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The Deadly Risks of Being Pro-Choice


8 November 2001

"A heightened sense of awareness" -- those words have been echoing through my head since the Sept. 11 terrorism attacks in New York and Washington. But it wasn't the first time. In 1994, we opened Dr. Henry Morgentaler's Fredericton abortion clinic. Over the next five years that heighte ned sense of awareness became part of who I was. Words like "anthrax" were striking terror in my heart back when antichoice terrorists were making their mark on the consciousness of every abortion-clinic worker on the con tinent. Terrorism is not a foreign concept to the thousands of women and men who put themselves at risk daily to ensure a woman's right to choose. Abortion clinics were the target of terrorist activity long before anyone had heard of Timothy McVeigh or Osama bin Laden.That's why, when most of North America will think of Nov. 11 as Remembrance Day and a date that marks two months since the terrorist attacks, for many of us it's an anniversary of another sort. In addition to the anthrax scares, bombings, threatening letters, picketing and abuse, since 1994, on or about Remembrance Day, there have been four sniper attacks on doctors in Canada and the United States -- doctors who were known abortion providers. The first was on Nov. 8, 1994, when Vancouver doctor Garson Romalis was shot and wounded. The following year, on Nov. 10, Dr. Hugh Short of Ancaster, Ont., was targeted while eating breakfast in his home. Two years later on Nov. 11, Dr. Jack Fainman of Winnipeg was shot. And on Oct. 23, 1998, Dr. Barnett Slepian of Amherst, N.Y., was killed.Each of these men was shot in his home by a sniper using a long-range rifle. Anti-abortion extremist James Kopp has been charged in the shooting of Dr. Short and the killing of Dr. Slepian. In October of this year, the FBI reported that at least 110 envelopes and packages containing a white power were sent to abortion clinics and Planned Parenthood facilities in the United States. Ninety Planned Pa renthood centers reported receiving the letters; the 20 remaining packages were sent to independent abortion clinics. Since 1982, there have been 169 arsons and bombings of abortion clinics in the United States. In 1991, in Springfield, Mo., a clinic receptionist was shot and paralyzed from the waist down; in 1992, Dr. Morgentaler's Toronto clinic was firebombed; in March of 1993, Dr. David Gunn was murdered outside an abortion clinic in Pe nsacola, Fla.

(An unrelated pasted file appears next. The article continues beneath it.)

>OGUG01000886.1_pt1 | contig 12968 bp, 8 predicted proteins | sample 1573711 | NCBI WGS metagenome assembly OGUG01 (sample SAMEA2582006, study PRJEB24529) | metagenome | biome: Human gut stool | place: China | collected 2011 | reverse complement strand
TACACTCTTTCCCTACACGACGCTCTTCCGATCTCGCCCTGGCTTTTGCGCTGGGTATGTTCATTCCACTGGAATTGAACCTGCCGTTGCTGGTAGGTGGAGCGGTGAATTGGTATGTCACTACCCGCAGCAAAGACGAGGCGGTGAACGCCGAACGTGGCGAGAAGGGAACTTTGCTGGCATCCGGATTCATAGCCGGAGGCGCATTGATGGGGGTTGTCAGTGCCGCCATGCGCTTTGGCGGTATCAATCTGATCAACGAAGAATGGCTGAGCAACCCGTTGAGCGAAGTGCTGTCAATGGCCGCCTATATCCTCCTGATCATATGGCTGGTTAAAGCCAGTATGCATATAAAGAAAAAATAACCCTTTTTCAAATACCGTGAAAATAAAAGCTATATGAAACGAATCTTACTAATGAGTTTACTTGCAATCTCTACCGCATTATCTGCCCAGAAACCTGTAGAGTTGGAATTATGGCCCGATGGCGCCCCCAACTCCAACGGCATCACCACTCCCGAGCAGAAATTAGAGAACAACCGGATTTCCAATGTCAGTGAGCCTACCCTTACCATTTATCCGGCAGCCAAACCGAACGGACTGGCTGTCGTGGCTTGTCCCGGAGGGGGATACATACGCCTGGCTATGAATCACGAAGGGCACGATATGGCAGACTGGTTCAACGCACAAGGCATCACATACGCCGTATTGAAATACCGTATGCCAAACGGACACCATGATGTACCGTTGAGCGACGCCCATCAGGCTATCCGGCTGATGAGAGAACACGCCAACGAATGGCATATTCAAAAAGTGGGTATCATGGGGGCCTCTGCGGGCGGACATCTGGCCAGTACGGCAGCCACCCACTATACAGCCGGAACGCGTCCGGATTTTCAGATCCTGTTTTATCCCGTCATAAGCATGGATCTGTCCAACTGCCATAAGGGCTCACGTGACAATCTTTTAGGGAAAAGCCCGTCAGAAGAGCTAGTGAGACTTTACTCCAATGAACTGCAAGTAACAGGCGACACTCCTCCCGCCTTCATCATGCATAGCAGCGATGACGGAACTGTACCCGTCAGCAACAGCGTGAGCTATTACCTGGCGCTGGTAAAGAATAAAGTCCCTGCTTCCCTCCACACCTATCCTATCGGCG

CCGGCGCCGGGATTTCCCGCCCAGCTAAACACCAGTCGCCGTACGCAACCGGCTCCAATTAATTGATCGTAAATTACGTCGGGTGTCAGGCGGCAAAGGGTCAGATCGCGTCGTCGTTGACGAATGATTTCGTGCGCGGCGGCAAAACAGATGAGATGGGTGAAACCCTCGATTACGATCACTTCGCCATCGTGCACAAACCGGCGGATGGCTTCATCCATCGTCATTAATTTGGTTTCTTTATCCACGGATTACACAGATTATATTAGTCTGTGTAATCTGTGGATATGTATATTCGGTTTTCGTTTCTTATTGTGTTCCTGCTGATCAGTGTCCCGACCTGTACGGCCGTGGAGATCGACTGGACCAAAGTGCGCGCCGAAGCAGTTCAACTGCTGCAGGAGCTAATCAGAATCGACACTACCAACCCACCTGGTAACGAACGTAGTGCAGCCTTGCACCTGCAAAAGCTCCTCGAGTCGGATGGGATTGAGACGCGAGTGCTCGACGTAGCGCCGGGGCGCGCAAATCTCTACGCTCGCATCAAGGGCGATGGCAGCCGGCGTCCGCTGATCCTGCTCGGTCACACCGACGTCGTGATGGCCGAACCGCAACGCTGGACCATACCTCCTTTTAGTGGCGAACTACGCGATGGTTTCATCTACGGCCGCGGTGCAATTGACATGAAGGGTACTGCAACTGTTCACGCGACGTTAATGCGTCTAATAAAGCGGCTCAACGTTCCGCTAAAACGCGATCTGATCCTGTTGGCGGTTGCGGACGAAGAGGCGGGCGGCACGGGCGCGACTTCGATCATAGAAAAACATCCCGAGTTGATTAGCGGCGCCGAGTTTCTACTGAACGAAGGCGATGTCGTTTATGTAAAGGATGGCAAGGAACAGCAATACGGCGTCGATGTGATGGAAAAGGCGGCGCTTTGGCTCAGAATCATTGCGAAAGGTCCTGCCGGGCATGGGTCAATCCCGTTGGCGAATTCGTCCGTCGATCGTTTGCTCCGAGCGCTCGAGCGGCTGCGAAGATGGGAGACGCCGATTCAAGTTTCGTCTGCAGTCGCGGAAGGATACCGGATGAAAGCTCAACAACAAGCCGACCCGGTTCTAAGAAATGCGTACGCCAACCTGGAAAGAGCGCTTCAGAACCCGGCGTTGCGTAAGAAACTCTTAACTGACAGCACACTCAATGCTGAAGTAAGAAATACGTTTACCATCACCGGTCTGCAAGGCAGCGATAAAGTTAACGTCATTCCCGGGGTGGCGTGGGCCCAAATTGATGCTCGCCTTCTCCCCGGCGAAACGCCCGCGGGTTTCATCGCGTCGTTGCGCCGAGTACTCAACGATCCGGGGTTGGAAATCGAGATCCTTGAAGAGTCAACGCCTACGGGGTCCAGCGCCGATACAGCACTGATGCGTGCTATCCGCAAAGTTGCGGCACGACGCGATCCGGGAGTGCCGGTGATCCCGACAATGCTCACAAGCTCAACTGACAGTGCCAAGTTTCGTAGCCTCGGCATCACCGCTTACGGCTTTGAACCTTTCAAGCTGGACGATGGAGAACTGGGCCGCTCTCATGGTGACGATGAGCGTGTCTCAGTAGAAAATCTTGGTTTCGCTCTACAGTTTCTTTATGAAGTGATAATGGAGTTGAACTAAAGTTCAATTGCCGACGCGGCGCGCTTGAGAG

There is not time to recount all of the acts of terrorism rained down on abortion providers, but the December, 1994, killings of Shannon Lowney and Lee Ann Nichols at a clinic in Brookline, Mass., hit particularly close to home for many of us on the front lines. By then, the term "justifiable homicide" had become the new buzzword of homegrown, right-wing fundamentalist extremists. But the antichoice terrorists have not restricted themselves to clinic violence. Eric Rudolph made the FBI's Most Wanted List for the January, 1998, bombing of a Birmingham, Ala., clinic that killed a security guard and seriously injured a nurse. He was also wanted for bombings at the 1996 Atlanta Olympics, at a lesbian bar in Atlanta, and at another clinic in Georgia. For those of you who feel the horror imparted on our collective consciousness the morning of Sept. 11, and who now walk around now with that "heightened sense of awareness," take a minute this Sunday to remember those who have died and been injured in the name of freedom of choice for all families in North America.

Allison Brewer.
Published in the Toronto Globe & Mail.
2001 Globe Interactive.



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